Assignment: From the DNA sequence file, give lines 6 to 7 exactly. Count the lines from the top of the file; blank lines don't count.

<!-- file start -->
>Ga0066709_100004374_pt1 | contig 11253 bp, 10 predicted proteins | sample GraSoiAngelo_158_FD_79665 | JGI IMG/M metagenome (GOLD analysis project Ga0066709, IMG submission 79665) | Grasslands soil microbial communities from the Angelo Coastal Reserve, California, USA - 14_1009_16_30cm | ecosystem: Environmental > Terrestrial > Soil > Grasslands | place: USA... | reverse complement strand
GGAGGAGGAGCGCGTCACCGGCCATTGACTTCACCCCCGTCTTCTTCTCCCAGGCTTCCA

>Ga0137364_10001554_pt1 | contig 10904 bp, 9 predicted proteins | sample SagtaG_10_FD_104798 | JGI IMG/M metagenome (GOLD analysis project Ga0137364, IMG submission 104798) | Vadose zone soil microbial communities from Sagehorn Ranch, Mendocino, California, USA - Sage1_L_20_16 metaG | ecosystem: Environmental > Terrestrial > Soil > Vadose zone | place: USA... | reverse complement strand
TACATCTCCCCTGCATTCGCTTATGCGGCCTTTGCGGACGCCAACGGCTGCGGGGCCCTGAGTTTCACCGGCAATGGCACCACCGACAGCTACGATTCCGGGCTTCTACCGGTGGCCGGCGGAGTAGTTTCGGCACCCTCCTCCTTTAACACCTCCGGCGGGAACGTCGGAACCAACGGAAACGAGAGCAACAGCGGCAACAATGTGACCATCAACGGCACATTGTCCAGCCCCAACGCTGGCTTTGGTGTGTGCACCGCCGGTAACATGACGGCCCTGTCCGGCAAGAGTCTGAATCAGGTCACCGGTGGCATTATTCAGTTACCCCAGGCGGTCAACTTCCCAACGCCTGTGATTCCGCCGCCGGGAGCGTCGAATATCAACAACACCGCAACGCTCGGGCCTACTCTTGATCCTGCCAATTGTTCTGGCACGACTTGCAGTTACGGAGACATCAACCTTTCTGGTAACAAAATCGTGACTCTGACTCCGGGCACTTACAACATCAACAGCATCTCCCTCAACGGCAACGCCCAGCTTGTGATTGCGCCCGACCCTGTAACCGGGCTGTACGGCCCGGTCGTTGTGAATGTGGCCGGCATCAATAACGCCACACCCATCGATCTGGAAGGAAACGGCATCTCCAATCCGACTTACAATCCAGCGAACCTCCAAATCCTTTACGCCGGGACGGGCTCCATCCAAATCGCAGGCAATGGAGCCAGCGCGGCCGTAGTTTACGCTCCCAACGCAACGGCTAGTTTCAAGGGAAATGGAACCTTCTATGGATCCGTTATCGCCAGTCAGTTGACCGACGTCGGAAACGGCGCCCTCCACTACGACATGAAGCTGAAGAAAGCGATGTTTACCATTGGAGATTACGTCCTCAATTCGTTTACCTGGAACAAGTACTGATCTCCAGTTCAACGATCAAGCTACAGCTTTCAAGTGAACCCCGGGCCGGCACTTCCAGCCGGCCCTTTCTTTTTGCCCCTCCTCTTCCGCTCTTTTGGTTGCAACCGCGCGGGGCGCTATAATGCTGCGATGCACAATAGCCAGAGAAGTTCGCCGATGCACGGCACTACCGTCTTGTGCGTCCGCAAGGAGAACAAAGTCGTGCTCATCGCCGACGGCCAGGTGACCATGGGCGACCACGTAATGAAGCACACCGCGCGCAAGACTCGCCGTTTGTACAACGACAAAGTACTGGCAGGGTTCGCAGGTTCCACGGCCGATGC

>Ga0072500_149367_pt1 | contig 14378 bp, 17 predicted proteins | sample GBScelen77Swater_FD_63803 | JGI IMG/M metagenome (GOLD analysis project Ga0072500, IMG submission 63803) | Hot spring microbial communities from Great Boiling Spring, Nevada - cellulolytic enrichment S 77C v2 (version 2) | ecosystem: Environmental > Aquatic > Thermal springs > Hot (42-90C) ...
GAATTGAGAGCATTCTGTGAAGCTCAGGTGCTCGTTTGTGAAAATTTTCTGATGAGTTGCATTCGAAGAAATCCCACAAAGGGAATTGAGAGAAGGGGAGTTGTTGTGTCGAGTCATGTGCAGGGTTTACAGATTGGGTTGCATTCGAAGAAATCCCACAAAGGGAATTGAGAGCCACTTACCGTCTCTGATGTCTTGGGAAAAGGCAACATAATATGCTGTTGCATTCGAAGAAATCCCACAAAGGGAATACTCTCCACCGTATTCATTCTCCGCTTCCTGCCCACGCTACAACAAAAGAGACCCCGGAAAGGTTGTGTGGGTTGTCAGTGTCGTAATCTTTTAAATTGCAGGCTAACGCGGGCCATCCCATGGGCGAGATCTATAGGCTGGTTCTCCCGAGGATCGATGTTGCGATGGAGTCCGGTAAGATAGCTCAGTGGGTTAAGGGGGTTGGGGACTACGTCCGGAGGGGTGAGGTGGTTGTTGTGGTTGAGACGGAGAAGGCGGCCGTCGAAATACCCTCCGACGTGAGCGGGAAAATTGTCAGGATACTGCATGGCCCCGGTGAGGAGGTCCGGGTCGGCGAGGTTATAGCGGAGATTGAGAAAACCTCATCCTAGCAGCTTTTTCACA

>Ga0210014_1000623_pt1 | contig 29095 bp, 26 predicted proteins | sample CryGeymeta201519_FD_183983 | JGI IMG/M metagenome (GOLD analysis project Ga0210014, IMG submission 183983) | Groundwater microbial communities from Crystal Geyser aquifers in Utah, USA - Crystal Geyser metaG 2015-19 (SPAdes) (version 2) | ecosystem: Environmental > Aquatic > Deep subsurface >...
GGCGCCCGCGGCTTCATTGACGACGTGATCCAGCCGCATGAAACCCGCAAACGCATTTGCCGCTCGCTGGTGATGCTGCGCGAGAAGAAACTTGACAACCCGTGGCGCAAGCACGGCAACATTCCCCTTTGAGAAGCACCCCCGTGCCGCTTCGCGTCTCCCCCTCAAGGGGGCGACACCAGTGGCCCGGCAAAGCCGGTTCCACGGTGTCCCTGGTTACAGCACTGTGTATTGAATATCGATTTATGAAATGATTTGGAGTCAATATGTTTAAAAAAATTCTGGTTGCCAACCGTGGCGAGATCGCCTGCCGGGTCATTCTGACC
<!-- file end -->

GAATTGAGAGCATTCTGTGAAGCTCAGGTGCTCGTTTGTGAAAATTTTCTGATGAGTTGCATTCGAAGAAATCCCACAAAGGGAATTGAGAGAAGGGGAGTTGTTGTGTCGAGTCATGTGCAGGGTTTACAGATTGGGTTGCATTCGAAGAAATCCCACAAAGGGAATTGAGAGCCACTTACCGTCTCTGATGTCTTGGGAAAAGGCAACATAATATGCTGTTGCATTCGAAGAAATCCCACAAAGGGAATACTCTCCACCGTATTCATTCTCCGCTTCCTGCCCACGCTACAACAAAAGAGACCCCGGAAAGGTTGTGTGGGTTGTCAGTGTCGTAATCTTTTAAATTGCAGGCTAACGCGGGCCATCCCATGGGCGAGATCTATAGGCTGGTTCTCCCGAGGATCGATGTTGCGATGGAGTCCGGTAAGATAGCTCAGTGGGTTAAGGGGGTTGGGGACTACGTCCGGAGGGGTGAGGTGGTTGTTGTGGTTGAGACGGAGAAGGCGGCCGTCGAAATACCCTCCGACGTGAGCGGGAAAATTGTCAGGATACTGCATGGCCCCGGTGAGGAGGTCCGGGTCGGCGAGGTTATAGCGGAGATTGAGAAAACCTCATCCTAGCAGCTTTTTCACA

>Ga0210014_1000623_pt1 | contig 29095 bp, 26 predicted proteins | sample CryGeymeta201519_FD_183983 | JGI IMG/M metagenome (GOLD analysis project Ga0210014, IMG submission 183983) | Groundwater microbial communities from Crystal Geyser aquifers in Utah, USA - Crystal Geyser metaG 2015-19 (SPAdes) (version 2) | ecosystem: Environmental > Aquatic > Deep subsurface >...